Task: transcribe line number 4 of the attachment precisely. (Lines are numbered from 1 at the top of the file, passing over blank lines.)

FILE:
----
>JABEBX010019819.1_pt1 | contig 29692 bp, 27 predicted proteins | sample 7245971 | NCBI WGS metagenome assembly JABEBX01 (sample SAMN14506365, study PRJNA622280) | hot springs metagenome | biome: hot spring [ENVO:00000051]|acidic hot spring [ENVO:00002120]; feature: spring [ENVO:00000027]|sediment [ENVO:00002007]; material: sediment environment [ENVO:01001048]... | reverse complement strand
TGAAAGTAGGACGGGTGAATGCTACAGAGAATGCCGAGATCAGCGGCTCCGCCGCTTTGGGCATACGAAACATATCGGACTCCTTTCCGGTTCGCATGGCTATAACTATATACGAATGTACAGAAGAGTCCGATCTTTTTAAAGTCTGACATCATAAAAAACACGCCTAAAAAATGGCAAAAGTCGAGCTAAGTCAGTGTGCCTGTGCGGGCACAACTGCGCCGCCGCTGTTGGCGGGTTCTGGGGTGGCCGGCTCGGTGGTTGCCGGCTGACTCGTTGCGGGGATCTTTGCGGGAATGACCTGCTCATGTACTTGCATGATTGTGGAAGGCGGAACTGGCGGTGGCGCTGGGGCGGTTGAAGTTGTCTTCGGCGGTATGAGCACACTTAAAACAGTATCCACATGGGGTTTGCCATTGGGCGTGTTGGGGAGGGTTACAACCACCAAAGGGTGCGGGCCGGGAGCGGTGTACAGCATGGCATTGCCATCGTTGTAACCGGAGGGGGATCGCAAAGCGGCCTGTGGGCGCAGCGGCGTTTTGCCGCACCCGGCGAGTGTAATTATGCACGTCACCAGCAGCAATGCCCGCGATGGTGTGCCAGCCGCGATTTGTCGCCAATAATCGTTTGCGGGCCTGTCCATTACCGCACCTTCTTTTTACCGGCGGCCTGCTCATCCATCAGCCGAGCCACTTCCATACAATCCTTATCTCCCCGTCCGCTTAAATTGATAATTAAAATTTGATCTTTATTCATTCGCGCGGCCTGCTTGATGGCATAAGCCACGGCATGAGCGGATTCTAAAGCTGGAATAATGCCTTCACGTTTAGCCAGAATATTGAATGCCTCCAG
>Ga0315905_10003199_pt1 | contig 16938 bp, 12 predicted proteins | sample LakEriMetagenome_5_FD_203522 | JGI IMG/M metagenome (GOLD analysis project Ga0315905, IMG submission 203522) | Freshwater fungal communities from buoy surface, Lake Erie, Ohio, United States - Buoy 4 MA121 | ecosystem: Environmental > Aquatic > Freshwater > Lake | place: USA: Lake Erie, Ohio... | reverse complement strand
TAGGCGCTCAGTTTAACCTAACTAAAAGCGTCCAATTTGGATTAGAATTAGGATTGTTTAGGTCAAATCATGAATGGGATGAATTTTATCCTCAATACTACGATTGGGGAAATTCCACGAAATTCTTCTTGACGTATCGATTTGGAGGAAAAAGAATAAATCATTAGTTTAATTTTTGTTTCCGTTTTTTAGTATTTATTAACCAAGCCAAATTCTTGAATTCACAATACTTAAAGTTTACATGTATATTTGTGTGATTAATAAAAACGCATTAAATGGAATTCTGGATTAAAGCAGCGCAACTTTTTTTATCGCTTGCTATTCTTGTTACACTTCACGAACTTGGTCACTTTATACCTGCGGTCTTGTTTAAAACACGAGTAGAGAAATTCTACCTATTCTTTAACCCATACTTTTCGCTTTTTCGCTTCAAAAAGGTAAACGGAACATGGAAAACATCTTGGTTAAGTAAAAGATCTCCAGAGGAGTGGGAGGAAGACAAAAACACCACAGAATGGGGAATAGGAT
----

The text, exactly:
TAGGCGCTCAGTTTAACCTAACTAAAAGCGTCCAATTTGGATTAGAATTAGGATTGTTTAGGTCAAATCATGAATGGGATGAATTTTATCCTCAATACTACGATTGGGGAAATTCCACGAAATTCTTCTTGACGTATCGATTTGGAGGAAAAAGAATAAATCATTAGTTTAATTTTTGTTTCCGTTTTTTAGTATTTATTAACCAAGCCAAATTCTTGAATTCACAATACTTAAAGTTTACATGTATATTTGTGTGATTAATAAAAACGCATTAAATGGAATTCTGGATTAAAGCAGCGCAACTTTTTTTATCGCTTGCTATTCTTGTTACACTTCACGAACTTGGTCACTTTATACCTGCGGTCTTGTTTAAAACACGAGTAGAGAAATTCTACCTATTCTTTAACCCATACTTTTCGCTTTTTCGCTTCAAAAAGGTAAACGGAACATGGAAAACATCTTGGTTAAGTAAAAGATCTCCAGAGGAGTGGGAGGAAGACAAAAACACCACAGAATGGGGAATAGGAT